Dinitz conjecture

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In combinatorics, the Dinitz conjecture is a statement about the extension of arrays to partial Latin squares, proposed in 1979 by Jeff Dinitz, and proved in 1994 by Fred Galvin.

The Dinitz conjecture, now a theorem, is that given an n × n square array, a set of m symbols with mn, and for each cell of the array an n-element set drawn from the pool of m symbols, it is possible to choose a way of labeling each cell with one of those elements in such a way that no row or column repeats a symbol.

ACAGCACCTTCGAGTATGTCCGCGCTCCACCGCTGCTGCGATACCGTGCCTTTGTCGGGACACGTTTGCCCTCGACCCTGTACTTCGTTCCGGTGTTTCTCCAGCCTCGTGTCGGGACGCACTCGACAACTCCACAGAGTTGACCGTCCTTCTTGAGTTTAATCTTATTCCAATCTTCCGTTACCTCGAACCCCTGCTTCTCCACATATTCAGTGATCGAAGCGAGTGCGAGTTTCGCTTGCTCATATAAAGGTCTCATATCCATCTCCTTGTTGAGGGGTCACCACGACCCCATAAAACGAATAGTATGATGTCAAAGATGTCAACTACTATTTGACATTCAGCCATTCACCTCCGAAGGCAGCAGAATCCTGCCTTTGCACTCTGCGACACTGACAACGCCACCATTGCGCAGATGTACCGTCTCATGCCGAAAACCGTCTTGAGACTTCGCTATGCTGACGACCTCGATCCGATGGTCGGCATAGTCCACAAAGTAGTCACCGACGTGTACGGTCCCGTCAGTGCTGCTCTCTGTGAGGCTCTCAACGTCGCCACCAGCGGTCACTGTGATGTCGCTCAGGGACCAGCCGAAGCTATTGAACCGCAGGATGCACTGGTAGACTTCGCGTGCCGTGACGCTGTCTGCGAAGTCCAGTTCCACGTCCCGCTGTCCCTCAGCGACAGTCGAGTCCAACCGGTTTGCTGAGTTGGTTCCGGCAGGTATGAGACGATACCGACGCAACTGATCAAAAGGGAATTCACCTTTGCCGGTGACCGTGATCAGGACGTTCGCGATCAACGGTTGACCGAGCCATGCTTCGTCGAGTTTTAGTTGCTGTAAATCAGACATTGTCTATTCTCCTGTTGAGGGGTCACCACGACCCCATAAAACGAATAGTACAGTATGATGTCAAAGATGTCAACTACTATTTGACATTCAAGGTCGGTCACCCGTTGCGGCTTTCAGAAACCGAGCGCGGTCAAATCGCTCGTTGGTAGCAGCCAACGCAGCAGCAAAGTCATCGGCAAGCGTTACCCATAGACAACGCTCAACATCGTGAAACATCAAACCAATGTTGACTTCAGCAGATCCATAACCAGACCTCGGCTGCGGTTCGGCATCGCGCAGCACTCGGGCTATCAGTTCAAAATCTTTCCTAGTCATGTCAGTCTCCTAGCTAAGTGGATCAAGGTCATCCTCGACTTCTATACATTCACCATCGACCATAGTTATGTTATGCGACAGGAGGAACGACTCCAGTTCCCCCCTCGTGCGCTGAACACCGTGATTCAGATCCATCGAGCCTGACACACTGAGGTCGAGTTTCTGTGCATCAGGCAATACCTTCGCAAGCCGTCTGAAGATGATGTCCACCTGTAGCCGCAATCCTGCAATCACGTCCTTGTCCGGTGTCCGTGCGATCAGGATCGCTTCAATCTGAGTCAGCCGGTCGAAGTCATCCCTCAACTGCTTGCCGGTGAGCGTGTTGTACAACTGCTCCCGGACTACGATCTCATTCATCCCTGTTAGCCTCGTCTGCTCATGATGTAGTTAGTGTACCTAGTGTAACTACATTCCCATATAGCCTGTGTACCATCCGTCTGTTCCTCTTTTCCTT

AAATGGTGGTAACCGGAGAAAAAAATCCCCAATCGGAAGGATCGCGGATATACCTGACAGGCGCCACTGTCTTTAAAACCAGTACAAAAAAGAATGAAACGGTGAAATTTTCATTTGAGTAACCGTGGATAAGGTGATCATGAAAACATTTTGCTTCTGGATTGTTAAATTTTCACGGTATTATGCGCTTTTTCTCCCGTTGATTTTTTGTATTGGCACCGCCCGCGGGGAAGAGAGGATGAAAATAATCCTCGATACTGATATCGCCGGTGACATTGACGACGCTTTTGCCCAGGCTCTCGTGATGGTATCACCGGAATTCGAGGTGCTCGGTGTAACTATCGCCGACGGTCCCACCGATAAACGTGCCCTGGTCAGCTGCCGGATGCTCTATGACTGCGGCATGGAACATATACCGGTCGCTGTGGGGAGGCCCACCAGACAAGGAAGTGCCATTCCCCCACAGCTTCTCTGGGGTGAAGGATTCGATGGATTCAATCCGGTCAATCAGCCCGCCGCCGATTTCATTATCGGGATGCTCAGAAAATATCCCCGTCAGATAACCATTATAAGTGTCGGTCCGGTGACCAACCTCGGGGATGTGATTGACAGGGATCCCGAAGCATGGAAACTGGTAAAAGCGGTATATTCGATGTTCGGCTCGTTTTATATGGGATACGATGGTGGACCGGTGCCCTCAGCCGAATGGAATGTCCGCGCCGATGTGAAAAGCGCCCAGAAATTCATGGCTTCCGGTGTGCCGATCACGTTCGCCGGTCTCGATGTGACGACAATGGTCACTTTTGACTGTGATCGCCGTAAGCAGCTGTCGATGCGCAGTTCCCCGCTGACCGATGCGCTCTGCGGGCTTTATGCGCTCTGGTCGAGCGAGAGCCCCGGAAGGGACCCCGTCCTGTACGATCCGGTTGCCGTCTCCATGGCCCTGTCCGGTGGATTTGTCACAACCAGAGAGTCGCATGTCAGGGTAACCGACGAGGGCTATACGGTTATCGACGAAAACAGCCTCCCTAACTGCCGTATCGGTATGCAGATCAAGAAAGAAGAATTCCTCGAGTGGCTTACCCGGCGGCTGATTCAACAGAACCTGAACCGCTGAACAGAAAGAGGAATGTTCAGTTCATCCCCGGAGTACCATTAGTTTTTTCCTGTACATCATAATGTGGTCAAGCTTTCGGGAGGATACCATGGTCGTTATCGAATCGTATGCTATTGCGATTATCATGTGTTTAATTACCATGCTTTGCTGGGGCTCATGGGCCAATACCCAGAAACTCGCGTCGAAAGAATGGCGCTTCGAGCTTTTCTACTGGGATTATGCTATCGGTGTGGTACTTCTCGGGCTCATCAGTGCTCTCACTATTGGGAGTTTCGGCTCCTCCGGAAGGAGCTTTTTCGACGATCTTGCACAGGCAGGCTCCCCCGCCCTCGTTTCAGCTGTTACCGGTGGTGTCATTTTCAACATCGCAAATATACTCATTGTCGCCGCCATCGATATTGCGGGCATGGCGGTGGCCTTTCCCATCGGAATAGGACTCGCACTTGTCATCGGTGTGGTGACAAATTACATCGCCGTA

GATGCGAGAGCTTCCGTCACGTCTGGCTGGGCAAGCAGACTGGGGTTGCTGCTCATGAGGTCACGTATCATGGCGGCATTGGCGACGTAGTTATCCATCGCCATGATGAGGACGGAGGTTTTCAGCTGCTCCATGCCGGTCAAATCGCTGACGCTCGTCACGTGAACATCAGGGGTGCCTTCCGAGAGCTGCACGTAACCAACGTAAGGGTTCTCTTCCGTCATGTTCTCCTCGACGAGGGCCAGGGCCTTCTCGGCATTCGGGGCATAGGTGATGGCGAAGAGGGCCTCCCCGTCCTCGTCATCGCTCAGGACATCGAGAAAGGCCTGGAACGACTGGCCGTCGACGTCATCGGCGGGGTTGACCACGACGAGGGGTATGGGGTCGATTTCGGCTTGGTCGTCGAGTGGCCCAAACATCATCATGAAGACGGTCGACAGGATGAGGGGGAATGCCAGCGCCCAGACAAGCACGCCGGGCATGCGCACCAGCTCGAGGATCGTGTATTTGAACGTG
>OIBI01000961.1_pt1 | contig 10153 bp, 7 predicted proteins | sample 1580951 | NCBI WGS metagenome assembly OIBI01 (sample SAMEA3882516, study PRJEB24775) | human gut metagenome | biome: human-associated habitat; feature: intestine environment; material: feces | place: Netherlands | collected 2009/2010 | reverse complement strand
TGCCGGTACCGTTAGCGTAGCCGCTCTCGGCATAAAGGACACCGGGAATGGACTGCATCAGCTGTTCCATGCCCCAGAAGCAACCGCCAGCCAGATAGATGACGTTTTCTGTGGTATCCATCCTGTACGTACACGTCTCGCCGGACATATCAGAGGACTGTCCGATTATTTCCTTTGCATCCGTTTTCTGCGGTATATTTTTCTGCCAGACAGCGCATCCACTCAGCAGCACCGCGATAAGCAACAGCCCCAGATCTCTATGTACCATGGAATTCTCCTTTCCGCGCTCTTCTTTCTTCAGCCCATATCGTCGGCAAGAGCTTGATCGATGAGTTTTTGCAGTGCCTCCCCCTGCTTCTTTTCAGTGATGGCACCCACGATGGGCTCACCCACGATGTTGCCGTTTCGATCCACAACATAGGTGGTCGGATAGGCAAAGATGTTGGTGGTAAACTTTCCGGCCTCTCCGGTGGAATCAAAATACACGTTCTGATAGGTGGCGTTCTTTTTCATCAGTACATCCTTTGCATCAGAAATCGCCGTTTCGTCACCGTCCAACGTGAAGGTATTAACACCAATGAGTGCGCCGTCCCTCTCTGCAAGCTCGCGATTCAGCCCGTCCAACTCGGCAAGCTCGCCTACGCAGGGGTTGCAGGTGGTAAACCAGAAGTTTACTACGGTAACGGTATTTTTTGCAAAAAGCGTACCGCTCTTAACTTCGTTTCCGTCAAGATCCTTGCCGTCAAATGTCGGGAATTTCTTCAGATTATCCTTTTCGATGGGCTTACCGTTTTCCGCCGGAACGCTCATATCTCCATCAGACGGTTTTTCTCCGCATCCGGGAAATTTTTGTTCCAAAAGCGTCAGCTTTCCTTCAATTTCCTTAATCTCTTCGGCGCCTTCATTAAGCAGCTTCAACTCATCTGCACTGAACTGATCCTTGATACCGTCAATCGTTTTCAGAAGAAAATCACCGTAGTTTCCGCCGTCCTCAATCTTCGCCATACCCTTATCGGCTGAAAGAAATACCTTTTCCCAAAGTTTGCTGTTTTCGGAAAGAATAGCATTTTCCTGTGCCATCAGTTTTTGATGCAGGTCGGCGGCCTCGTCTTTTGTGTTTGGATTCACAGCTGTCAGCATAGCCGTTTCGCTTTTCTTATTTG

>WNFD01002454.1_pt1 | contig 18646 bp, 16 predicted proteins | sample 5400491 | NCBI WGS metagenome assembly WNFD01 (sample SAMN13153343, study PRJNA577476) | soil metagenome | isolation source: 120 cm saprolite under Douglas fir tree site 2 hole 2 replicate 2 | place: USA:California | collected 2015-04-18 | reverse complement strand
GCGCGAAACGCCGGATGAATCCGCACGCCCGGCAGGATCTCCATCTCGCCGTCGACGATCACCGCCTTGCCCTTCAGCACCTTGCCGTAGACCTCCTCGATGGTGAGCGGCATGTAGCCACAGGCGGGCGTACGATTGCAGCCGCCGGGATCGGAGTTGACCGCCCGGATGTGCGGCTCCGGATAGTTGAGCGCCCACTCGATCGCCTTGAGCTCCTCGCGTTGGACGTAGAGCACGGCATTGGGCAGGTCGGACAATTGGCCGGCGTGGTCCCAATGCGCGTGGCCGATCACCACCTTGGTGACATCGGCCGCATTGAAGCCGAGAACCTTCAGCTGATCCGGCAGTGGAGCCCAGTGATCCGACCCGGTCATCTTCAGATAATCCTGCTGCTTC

The Dinitz conjecture is closely related to graph theory, in which it can be succinctly stated as \chi^\prime_l(K_{n, n}) = n for natural n. It means that the list chromatic index of the complete bipartite graph K_{n, n} equals n. In fact, Fred Galvin proved the Dinitz conjecture as a special case of his theorem stating that the list chromatic index of any bipartite multigraph is equal to its chromatic index. Moreover, it is also a special case of the edge list coloring conjecture saying that the same holds not only for bipartite graphs, but also for any loopless multigraph.

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